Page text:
Eddie’s Desert Rose (CreateSpace)/Tio Jorge: A Mexican Soap Opera (Fallen Bros. Publishing) – Vincent Meis





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To purchase either of Vincent’s books, visit his website.

Some authors make a huge splash with a
first novel, leaving fans and critics alike ever-expectant about and always
mildly disappointed by every subsequent offering.  Other authors, however, need some time to
find their footing, revealing glimmers of their talents and thematics in
earlier work, finding their mature voice along the way.  Vincent Meis belongs to this latter
category.  His first two novels show an
incredibly deft hand and engaging sensibility when it comes to finding the
pathos of familial dysfunction and narrating the unfolding consequences of
unresolved relational tensions.  They
also have a similar structure and stylistic devices.  But his second novel has abandoned some of
the distracting and unsuccessful features of the first, concentrating on what
Meis does best.

Both Eddie’s Desert Rose and Tio
open with a death, and unfold around the protagonists uncovering the
causes and negotiating the consequences of that death.  Both contain narratives built around the
tensions created by ethnic and national difference.  Both are comprised by multiple narrative voices.  Both include gay characters, but neither
gives this character center stage.  Both
are engaging, suspenseful, well-crafted stories. 

Eddie’s Desert Rose is, fundamentally, the story of two
brothers, Dave and Eddie Bates, who have taken jobs as English language
teachers in Saudi Arabia to earn enough money to live the lives they want to
live back home.  Eddie dies within the
first few pages of the novel and its remaining pages are devoted to Dave and
his wife Maura traveling through Europe and the Middle East solving what turns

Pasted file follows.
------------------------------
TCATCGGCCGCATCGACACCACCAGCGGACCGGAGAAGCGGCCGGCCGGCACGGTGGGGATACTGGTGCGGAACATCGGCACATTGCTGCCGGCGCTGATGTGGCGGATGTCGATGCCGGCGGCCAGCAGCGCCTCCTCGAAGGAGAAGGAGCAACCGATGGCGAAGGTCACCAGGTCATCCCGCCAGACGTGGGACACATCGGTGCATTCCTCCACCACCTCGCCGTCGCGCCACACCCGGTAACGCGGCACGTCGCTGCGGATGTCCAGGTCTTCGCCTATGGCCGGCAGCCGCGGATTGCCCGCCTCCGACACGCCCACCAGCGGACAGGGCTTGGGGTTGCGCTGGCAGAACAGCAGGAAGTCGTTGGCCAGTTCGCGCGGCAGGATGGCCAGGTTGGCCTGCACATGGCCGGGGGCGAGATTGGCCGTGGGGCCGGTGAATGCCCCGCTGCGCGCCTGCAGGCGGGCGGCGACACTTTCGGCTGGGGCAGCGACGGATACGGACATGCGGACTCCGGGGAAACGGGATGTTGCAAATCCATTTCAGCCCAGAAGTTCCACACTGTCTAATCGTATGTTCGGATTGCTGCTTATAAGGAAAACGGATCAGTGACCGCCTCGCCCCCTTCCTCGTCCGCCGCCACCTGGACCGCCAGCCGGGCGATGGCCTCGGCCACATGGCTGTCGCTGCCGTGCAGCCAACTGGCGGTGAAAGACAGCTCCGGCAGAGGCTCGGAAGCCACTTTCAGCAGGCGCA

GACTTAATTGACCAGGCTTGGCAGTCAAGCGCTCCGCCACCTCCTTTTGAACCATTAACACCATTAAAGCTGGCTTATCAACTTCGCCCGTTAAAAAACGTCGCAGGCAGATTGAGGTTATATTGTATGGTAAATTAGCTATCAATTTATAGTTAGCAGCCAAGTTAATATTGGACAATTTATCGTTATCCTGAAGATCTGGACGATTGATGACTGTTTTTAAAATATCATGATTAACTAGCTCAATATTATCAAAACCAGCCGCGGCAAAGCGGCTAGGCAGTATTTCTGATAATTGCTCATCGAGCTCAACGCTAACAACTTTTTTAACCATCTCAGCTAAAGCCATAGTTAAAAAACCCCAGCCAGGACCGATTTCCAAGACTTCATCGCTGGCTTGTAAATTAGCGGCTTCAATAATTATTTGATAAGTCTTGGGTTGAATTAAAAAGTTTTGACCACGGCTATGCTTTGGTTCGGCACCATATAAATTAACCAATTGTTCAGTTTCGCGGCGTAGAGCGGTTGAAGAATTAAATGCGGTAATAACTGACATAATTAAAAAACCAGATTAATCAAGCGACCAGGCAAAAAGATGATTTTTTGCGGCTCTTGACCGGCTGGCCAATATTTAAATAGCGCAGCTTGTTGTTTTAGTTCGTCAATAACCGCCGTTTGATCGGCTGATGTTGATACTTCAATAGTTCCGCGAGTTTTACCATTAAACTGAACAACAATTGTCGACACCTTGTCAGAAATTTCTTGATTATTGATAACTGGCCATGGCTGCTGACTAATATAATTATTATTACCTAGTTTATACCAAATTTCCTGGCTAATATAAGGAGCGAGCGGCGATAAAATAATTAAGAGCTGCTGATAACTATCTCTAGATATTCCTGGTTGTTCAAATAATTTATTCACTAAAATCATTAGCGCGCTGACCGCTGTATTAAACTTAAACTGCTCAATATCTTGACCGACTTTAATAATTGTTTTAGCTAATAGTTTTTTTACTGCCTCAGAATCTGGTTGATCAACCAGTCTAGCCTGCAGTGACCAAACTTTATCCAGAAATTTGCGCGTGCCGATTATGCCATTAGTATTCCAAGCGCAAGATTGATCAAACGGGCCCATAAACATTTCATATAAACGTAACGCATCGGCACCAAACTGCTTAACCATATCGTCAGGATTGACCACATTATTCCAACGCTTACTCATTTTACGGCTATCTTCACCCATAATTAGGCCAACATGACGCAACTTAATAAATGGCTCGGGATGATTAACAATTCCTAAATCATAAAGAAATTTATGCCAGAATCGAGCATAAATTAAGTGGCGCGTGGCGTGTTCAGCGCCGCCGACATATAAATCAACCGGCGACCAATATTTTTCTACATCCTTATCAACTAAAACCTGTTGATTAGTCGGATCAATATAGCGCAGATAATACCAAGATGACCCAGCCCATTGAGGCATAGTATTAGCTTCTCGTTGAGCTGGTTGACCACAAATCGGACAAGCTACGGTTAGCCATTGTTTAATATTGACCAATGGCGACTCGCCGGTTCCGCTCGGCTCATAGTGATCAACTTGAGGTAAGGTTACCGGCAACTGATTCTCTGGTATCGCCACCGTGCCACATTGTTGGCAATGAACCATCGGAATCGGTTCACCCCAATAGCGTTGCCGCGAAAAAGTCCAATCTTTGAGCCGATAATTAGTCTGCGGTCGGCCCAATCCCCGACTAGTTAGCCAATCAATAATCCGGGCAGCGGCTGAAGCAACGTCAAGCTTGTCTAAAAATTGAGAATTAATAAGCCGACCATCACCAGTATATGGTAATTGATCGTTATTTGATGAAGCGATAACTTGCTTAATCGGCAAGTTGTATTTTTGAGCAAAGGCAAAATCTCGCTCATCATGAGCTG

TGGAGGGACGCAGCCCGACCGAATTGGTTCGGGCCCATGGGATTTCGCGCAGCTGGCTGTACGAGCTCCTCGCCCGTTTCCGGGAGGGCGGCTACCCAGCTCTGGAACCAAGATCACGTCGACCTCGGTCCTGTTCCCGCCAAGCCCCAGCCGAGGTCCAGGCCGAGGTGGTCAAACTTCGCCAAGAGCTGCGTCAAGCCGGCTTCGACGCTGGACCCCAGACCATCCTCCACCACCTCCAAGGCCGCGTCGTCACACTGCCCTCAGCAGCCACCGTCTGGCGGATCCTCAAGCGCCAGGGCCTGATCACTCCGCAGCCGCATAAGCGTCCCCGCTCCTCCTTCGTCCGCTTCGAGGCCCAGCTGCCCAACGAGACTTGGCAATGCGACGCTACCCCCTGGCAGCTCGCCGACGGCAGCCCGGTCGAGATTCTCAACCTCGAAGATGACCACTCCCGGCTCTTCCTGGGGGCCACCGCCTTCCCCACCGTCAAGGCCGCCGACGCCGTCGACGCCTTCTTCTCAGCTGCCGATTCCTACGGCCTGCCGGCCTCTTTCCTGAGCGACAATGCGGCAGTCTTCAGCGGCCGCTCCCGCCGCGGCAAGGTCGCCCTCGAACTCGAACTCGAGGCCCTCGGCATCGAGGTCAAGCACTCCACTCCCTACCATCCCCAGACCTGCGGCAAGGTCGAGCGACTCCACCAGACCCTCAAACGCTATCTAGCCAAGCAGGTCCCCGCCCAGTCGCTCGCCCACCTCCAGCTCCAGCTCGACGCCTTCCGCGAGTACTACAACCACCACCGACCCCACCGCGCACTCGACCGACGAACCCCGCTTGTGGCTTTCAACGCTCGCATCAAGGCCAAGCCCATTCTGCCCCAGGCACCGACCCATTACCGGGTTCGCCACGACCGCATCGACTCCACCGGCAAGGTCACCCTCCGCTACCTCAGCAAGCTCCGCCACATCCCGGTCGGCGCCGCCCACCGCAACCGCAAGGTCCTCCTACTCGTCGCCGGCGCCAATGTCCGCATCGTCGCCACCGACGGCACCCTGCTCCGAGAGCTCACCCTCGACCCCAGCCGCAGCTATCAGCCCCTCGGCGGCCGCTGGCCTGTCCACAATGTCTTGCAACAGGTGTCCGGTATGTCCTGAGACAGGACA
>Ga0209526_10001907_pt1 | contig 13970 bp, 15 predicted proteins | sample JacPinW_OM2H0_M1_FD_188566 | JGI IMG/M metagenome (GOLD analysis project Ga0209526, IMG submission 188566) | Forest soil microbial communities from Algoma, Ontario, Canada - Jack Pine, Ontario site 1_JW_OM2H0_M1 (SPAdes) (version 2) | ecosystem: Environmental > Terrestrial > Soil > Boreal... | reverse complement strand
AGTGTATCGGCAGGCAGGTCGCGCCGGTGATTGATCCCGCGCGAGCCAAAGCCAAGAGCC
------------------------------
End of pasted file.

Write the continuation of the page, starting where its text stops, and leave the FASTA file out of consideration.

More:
out to be Eddie’s murder.  Along the way,
through Dave’s recollections and Eddie’s journals, the reader learns about the
brothers’ lives, their deep affection for each other, their unresolved
conflicts and Eddie’s erotic adventures. 
Meis is at his best when he is conveying the affective and historical dimensions
of his characters.  When he is narrating
the brothers’ past, Dave’s relation to his wife, the characters’ respective
familial dysfunctions, as well as their more contemporary struggles, the
writing rings true and has an admirable, enjoyable gravitas. 

Meis has a particular gift for mundane and
banal details.  There were a number of
times, when reading a description of a scene—in both this novel and Tio
—that a phrase or sentence  made
me gasp with recognition, for the way that it perfectly captured and
conveyed a moment.  At the same time,
Meis lets himself get caught up in the “international thriller” plotting of Eddie’s
Desert Rose
—that often made me sigh with exasperation at its far-fetched
implausibility.  Was I really supposed to
believe that a regular Joe and Jane from the Midwest are capable of the eluding
the CIA and outsmarting wealthy, well-connected Saudis?  Both Tio Jorge and Meis’ first novel
have just one adventure too many: both novels would have been much more
effective if they had ended a chapter or two sooner.  Plus, the final reveal of familial
dysfunction in Eddie’s Desert Rose seems a bit trite, obvious and

The features and moments that work
incredibly well in Eddie’s Desert Rose are honed and buffed in Meis’s
second offering, Tio Jorge.  This
novel opens with the death of Helen, the morning after she has learned of her
husband Miguel’s years-long affair with family friend, George (the titular
“Uncle Jorge”).  The bulk of the novel is
told in the first-person voice of Miguel and Helen’s daughter, Rebecca, as she
tries to piece together her connection to her father, his family in Mexico and
her beloved Uncle of childhood memories. 
As with Eddie’s Desert Rose, however, at important moments, the
novel shifts to George’s first-person perspective.  This shift in voice never feels like a
gimmick, precisely because of Meis’s ability to capture fully and authentically
the mood and tone of different characters’ voices.  Here, we once again have a narrative that
unfolds around finding answers about a loved one’s death, but Meis now
restricts himself to telling a story of family secrets rather than swerving
into the generic trappings of the spy thriller. 
(And the few occasions Tio Jorge does venture into this
territory, it loses much of its energy and interest.)  This allows him to play to his strengths of